Guide: Personal Rewards from Business Ownership

The reason any of us have ambition, build ability, and take action, is because of the personal rewards that come as a result – both financial and non-financial.

Before we look at the rewards from owning a business, though, let’s first look at the costs. Owning and running a business takes vision and courage, but it also takes three key resources: time, money, and energy. If the business goes well, then over time it will give all three back. If, however, the business does not go well it can even more quickly take all three away sending you into a deeper spiral.

As previously shown, on average, business owners work longer hours, earn less, and are more stressed. Most businesses consume a lot of time, money and energy and most don’t give a lot back. As such, it’s crucial to consciously and purposefully plan how you’re going to make money:

a) On the way through.
b) At the end of the businesses life.

You should never leave this to chance, especially if you’re a services based business which is harder to exit and generally needs to make the bulk of its wealth for the owner on the way through e.g. lawyers, accountants, other professional services, architects, trades.

When talking about rewards from business, money is the obvious starting point because even if you’re not money driven, everyone, and every business, needs money to survive and thrive. Everyone gets into their own business for a personal reason, whether to gain freedom, follow a passion or provide employment, but underlying all these reasons for most is the desire to build real financial wealth to make those personal dreams come true.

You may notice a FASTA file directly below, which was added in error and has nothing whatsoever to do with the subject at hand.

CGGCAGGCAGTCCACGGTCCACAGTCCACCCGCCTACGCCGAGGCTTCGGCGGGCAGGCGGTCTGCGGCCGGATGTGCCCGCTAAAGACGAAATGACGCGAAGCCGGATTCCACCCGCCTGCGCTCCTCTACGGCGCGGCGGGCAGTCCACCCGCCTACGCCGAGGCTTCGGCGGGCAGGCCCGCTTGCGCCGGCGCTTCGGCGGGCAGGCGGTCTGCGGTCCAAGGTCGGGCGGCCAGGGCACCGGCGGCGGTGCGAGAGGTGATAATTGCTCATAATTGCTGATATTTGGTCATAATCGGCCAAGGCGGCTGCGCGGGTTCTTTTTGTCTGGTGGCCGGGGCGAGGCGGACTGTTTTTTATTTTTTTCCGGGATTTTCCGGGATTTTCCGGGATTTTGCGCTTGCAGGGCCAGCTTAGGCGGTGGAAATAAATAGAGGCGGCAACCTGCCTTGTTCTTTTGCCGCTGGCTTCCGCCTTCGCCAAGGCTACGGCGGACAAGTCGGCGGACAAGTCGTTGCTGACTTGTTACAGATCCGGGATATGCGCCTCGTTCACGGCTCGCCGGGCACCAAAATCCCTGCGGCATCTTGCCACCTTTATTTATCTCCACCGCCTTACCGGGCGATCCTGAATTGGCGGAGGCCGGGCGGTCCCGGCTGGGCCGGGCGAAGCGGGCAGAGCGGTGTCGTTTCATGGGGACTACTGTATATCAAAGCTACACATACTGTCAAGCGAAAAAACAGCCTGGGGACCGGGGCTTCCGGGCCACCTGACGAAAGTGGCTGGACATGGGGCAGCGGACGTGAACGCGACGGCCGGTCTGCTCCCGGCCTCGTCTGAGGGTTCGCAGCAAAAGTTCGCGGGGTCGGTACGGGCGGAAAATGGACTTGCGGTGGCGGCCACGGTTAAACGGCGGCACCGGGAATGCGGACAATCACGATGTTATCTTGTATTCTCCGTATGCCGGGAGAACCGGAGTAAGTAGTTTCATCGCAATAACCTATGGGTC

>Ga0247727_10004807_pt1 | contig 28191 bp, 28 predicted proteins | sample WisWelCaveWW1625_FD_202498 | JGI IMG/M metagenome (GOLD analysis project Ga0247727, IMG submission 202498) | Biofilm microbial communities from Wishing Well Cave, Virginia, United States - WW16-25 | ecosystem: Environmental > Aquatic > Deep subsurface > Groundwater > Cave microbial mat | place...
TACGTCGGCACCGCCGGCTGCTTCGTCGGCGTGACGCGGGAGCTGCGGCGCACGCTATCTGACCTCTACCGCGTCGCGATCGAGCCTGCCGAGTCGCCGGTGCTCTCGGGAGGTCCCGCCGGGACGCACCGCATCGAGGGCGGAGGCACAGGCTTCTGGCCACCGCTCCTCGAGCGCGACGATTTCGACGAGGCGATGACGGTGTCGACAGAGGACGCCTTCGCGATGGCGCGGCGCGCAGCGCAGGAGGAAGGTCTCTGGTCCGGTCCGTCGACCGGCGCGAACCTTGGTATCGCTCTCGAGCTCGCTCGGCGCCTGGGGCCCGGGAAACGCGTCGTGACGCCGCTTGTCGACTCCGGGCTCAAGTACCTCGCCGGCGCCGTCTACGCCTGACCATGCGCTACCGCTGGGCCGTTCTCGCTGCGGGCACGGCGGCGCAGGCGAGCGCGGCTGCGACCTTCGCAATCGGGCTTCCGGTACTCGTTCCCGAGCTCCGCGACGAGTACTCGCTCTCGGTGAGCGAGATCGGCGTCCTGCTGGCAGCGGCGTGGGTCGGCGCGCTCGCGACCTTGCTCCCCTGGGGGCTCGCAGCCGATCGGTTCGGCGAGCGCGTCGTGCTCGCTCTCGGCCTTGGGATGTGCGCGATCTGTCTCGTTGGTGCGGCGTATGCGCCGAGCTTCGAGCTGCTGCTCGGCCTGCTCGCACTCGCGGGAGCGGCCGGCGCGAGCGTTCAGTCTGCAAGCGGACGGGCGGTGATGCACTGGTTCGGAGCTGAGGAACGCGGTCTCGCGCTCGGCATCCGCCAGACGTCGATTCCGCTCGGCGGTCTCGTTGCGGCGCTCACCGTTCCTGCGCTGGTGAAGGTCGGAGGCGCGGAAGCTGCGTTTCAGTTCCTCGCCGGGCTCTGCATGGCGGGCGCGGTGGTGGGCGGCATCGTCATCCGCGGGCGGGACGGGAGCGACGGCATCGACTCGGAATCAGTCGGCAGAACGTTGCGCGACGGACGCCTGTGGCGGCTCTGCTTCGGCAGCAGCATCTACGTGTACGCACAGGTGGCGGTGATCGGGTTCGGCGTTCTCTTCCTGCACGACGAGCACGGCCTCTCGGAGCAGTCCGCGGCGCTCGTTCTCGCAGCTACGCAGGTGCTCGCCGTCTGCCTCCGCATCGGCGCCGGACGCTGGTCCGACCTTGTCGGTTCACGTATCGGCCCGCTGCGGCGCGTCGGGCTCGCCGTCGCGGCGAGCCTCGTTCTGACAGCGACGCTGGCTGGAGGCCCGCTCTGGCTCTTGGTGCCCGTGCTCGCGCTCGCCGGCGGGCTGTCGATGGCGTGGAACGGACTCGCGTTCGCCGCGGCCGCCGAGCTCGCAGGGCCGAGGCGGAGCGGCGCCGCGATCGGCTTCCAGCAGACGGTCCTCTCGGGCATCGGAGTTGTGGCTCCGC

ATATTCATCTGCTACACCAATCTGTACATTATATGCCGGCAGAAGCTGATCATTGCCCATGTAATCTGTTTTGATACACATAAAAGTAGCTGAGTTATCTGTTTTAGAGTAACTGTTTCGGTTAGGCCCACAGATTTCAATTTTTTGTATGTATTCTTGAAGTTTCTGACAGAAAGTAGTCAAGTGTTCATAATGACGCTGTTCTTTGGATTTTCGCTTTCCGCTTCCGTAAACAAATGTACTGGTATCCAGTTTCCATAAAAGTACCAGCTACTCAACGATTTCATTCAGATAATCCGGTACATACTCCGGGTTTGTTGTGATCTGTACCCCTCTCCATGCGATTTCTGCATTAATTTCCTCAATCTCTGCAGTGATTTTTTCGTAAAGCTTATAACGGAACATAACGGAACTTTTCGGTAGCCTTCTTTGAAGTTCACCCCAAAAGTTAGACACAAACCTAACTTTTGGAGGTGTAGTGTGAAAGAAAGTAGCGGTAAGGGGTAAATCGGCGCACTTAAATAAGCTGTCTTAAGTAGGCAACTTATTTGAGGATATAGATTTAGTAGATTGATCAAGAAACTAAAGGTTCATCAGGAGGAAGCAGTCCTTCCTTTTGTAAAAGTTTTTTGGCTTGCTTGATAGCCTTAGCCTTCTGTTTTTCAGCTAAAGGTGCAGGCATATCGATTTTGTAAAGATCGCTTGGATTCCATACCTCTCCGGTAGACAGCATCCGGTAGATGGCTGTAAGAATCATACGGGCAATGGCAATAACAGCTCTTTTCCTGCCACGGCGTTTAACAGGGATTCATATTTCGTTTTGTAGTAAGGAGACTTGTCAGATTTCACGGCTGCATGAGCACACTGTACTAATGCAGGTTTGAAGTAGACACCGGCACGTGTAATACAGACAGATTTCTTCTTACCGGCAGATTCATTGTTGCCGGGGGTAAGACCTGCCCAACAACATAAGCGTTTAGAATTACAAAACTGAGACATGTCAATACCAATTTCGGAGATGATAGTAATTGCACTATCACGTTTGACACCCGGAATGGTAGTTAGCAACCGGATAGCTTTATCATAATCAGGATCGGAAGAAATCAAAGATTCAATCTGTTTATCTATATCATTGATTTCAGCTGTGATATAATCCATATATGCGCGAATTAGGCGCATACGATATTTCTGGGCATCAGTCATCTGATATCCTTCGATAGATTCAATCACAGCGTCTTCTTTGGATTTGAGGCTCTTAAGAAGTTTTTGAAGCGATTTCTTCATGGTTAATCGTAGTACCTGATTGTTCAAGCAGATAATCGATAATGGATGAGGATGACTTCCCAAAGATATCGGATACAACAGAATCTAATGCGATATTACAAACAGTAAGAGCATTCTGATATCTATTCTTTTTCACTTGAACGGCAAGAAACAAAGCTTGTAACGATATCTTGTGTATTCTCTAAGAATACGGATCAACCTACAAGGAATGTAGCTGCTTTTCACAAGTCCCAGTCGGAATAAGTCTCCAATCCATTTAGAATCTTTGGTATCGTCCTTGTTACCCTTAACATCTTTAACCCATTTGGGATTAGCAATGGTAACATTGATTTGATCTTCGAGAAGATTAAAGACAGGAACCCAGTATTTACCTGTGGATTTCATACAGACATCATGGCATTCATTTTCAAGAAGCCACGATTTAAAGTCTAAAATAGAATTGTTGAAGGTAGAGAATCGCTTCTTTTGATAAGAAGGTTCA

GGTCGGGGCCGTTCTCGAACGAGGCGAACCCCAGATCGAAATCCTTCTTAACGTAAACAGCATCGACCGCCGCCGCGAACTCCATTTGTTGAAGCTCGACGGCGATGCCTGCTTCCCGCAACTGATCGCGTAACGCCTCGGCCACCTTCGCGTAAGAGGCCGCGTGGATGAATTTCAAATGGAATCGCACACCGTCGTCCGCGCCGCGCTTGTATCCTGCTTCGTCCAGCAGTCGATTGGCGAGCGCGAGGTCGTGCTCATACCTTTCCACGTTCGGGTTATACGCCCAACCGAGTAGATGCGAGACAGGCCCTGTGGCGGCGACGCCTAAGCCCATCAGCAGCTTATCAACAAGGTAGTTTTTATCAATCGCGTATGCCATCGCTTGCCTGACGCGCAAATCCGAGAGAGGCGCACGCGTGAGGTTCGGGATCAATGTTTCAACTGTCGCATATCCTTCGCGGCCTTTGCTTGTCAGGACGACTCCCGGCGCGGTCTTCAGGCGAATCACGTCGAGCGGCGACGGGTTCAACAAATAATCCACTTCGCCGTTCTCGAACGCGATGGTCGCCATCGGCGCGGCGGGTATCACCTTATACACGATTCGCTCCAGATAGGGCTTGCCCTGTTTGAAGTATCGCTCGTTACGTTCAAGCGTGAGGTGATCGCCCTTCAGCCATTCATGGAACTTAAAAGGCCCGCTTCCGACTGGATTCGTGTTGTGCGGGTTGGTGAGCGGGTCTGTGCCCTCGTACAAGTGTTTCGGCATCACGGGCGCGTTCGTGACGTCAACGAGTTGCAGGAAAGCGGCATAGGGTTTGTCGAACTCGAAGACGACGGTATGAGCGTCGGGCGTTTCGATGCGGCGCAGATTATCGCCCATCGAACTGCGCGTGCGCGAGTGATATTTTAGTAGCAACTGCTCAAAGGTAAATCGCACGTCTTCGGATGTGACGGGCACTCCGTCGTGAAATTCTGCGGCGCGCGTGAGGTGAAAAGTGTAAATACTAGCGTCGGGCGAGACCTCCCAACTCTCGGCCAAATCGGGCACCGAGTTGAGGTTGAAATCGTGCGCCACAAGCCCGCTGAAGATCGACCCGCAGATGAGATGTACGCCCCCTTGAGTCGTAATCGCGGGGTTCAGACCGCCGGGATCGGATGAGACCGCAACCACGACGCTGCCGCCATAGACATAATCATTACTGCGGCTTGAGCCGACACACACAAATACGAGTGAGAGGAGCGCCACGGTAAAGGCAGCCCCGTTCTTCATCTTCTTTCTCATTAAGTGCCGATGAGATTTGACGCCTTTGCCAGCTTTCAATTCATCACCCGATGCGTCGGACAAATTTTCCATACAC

“Money doesn’t make you happy. I now have $50 million but I was just as happy when I had $48 million”
ARNOLD SCHWARZENEGGER

“Time is money” of course, so if your goal is to have more time for other things like interests or family then the more money you make in business the more time you can afford yourself for other things by employing more staff, or taking a longer break, or selling some or all of the business.

There are of course many traps in the sole pursuit of financial wealth, though, and affluence has been described by some as a “5-star prison”, so it’s important to also look into the many other non-financial reasons why, for owning a business. We’ve listed these 10 key reasons why below:

INTERNAL
  1. Purpose/meaning
  2. Accomplishment/success
  3. Stimulation – passion/variety/ creative fulfilment
  4. Confidence
  5. Control/flexibility
EXTERNAL

6. Uniqueness
7. Acceptance/belonging
8. Acknowledgement/respect
9. Status/influence/power
10. Helping others/sharing knowledge/giving back

Self-esteem/actualisation/fulfilment in some form is what we’re all searching for, whether we know it or not, and can come from either internal validation (yourself) or external validation (others).

When thinking about the rewards you want from your business, you should also consider any ethical beliefs that are important to you as well. You can make a lot of money in a lot of industries but some of you may not be happy making money out of gym memberships when people don’t attend, diet DVD’s that effect very little change, or selling marijuana legally in Colorado.

As a business owner/leader, it’s important to know these reasons/rewards why you’re in business so that you can set values, vision and goals that are aligned to this.

WRONG EXIT

Many business owners are reluctant to share their true financial aspirations 
and some even misguide themselves entirely.

When asking one client what the motivation was for his software 
business, he declared that it was to “build a legacy for my children to 
inherit.”

Less than 10 minutes later, however, when posed with the question of whether 
he would sell it for $20 million to Google he instantly got excited and said 
it would be a “no-brainer”.

At this point he had a moment of realisation that he didn’t want to create a 
business legacy for his children at all; he wanted to create security for his 
family, a basic human need.

From that point forward, he adjusted his entire view and operational approach 
of that business to a “build to sell” model.
Bitnami